We found a sex ratio of 1:2.23 for BCC in the population of Jeju Island. This ratio is markedly higher than that reported in Seoul (1:1.11) by Kim et al. [14].
We found a sex ratio of 1:2.5 for SCC, again reflecting the fact that the skin cancer pattern on Jeju Island is characterized by a female preponderance.
Individuals in their 70s represented the plurality of patients with head and neck NMSC on Jeju Island (42.6%), 76.3% of the patients on Jeju Island were 70 years old or older, and the mean age of these patients was 75 years. This is markedly higher than the average age of 62.5 years reported by Kim et al. [14] in 2008. Even when comparing the proportion of the elderly population (70 years or older) across the nation, it is clear that skin cancer tends to affect an older population on Jeju Island, as evident in the proportion of 67% reported by Kim et al. [13] in the Cheollah region in 2011, whereas the proportion in the Gyeonggi region was 54.3%, as reported by Hwang et al. [12] in 2011. The result is thought to be attributed to the increasing average life span and the increased concerns about skin cancer among the middle-aged and elderly population.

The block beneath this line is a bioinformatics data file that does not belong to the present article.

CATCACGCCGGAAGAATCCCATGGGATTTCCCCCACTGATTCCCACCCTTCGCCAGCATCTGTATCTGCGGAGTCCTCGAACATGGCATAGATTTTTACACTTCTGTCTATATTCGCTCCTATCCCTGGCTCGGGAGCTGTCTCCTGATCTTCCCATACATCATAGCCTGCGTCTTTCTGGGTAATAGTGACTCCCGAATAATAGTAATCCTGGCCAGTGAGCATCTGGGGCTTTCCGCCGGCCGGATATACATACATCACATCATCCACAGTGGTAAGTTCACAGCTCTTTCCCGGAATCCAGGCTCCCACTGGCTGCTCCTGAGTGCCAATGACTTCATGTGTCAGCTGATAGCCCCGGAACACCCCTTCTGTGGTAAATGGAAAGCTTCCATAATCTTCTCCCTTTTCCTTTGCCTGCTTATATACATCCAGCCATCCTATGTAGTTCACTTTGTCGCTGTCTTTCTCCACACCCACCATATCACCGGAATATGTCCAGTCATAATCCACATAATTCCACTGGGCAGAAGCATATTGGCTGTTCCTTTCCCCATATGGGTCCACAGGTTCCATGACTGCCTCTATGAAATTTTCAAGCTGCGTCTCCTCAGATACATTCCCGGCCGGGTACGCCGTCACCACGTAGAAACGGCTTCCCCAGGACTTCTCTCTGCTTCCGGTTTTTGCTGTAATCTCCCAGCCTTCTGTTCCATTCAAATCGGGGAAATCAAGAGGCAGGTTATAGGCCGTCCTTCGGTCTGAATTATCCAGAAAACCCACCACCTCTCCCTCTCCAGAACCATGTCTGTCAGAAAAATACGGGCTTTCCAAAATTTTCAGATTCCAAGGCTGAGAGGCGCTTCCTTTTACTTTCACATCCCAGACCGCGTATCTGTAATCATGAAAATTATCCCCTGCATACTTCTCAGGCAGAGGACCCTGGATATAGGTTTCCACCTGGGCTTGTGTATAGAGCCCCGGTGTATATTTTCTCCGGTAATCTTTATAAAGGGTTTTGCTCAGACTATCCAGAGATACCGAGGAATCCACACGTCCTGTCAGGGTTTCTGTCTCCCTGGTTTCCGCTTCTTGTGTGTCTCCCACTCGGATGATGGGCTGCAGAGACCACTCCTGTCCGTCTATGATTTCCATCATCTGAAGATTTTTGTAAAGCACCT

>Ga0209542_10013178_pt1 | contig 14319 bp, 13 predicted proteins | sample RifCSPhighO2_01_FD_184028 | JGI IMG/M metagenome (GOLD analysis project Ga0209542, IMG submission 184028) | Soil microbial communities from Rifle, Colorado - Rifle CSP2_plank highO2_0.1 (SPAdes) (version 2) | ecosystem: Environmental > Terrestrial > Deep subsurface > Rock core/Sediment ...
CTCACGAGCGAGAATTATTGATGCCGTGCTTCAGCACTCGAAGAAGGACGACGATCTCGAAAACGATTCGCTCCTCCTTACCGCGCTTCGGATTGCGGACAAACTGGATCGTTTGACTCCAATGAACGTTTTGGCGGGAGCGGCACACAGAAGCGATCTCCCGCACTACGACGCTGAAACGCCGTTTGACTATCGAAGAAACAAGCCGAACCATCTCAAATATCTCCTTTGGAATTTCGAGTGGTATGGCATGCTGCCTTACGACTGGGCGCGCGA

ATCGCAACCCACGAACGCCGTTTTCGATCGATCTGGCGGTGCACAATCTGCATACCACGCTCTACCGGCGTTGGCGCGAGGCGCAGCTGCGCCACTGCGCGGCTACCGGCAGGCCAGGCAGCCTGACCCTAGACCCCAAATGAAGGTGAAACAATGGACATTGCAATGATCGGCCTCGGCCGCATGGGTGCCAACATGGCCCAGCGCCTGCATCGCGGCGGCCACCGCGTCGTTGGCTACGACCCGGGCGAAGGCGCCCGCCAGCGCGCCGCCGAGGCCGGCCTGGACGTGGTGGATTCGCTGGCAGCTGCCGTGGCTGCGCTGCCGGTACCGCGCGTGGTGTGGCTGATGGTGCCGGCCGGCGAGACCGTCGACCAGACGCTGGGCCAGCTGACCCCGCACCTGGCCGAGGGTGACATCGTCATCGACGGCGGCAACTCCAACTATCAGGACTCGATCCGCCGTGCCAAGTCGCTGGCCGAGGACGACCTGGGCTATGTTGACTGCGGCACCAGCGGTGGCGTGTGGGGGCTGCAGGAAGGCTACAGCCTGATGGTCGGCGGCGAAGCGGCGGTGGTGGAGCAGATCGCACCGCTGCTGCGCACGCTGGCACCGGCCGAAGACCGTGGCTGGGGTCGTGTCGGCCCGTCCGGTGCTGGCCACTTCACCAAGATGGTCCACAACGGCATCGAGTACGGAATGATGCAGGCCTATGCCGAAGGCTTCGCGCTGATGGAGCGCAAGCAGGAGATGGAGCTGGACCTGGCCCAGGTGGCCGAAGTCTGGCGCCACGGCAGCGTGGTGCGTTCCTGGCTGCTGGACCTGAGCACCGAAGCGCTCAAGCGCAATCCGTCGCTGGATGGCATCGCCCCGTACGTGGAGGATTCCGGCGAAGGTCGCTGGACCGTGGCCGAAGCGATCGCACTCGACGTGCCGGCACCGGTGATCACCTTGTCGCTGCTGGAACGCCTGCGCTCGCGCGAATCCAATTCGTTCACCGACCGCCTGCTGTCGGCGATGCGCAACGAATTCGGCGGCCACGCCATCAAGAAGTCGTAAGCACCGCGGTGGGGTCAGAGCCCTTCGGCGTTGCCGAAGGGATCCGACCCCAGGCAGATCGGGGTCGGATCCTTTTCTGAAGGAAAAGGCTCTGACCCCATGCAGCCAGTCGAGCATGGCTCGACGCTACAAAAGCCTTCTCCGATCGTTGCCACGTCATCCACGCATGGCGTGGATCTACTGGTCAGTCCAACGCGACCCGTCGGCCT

In terms of the age distribution of BCC on Jeju Island, individuals in their 70s accounted for a plurality (40.8%) of the sample, with an average age of 73.8 years, higher than that reported in Gyeonggi (66.8 years) [12] and Seoul (63.6 years) [14]. Similarly, most SCCs were found in patients in their 70s (44.1%), with an average age of 77.1 years, consistent with the average age of 74.5 years reported in other regions.